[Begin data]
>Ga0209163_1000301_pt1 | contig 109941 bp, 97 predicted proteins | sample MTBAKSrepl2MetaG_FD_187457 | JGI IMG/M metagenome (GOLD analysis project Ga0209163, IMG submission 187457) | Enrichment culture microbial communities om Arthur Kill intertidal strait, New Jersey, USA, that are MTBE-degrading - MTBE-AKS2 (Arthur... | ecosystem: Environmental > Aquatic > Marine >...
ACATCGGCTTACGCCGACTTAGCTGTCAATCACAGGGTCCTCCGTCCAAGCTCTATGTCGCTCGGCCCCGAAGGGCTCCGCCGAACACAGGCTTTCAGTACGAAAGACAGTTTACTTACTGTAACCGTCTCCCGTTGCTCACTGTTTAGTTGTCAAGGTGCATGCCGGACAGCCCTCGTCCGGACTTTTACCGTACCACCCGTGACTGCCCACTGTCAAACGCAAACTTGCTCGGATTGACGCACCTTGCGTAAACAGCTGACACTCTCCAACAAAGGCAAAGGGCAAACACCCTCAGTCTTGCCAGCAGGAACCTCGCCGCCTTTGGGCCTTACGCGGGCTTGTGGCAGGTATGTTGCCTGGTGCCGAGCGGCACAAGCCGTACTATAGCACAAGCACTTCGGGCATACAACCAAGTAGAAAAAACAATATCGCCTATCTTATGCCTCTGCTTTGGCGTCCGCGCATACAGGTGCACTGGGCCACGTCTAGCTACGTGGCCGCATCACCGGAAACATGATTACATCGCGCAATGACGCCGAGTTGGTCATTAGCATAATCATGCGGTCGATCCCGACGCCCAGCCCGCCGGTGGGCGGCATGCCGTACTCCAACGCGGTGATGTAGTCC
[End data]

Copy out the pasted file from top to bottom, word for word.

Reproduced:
>Ga0209163_1000301_pt1 | contig 109941 bp, 97 predicted proteins | sample MTBAKSrepl2MetaG_FD_187457 | JGI IMG/M metagenome (GOLD analysis project Ga0209163, IMG submission 187457) | Enrichment culture microbial communities om Arthur Kill intertidal strait, New Jersey, USA, that are MTBE-degrading - MTBE-AKS2 (Arthur... | ecosystem: Environmental > Aquatic > Marine >...
ACATCGGCTTACGCCGACTTAGCTGTCAATCACAGGGTCCTCCGTCCAAGCTCTATGTCGCTCGGCCCCGAAGGGCTCCGCCGAACACAGGCTTTCAGTACGAAAGACAGTTTACTTACTGTAACCGTCTCCCGTTGCTCACTGTTTAGTTGTCAAGGTGCATGCCGGACAGCCCTCGTCCGGACTTTTACCGTACCACCCGTGACTGCCCACTGTCAAACGCAAACTTGCTCGGATTGACGCACCTTGCGTAAACAGCTGACACTCTCCAACAAAGGCAAAGGGCAAACACCCTCAGTCTTGCCAGCAGGAACCTCGCCGCCTTTGGGCCTTACGCGGGCTTGTGGCAGGTATGTTGCCTGGTGCCGAGCGGCACAAGCCGTACTATAGCACAAGCACTTCGGGCATACAACCAAGTAGAAAAAACAATATCGCCTATCTTATGCCTCTGCTTTGGCGTCCGCGCATACAGGTGCACTGGGCCACGTCTAGCTACGTGGCCGCATCACCGGAAACATGATTACATCGCGCAATGACGCCGAGTTGGTCATTAGCATAATCATGCGGTCGATCCCGACGCCCAGCCCGCCGGTGGGCGGCATGCCGTACTCCAACGCGGTGATGTAGTCC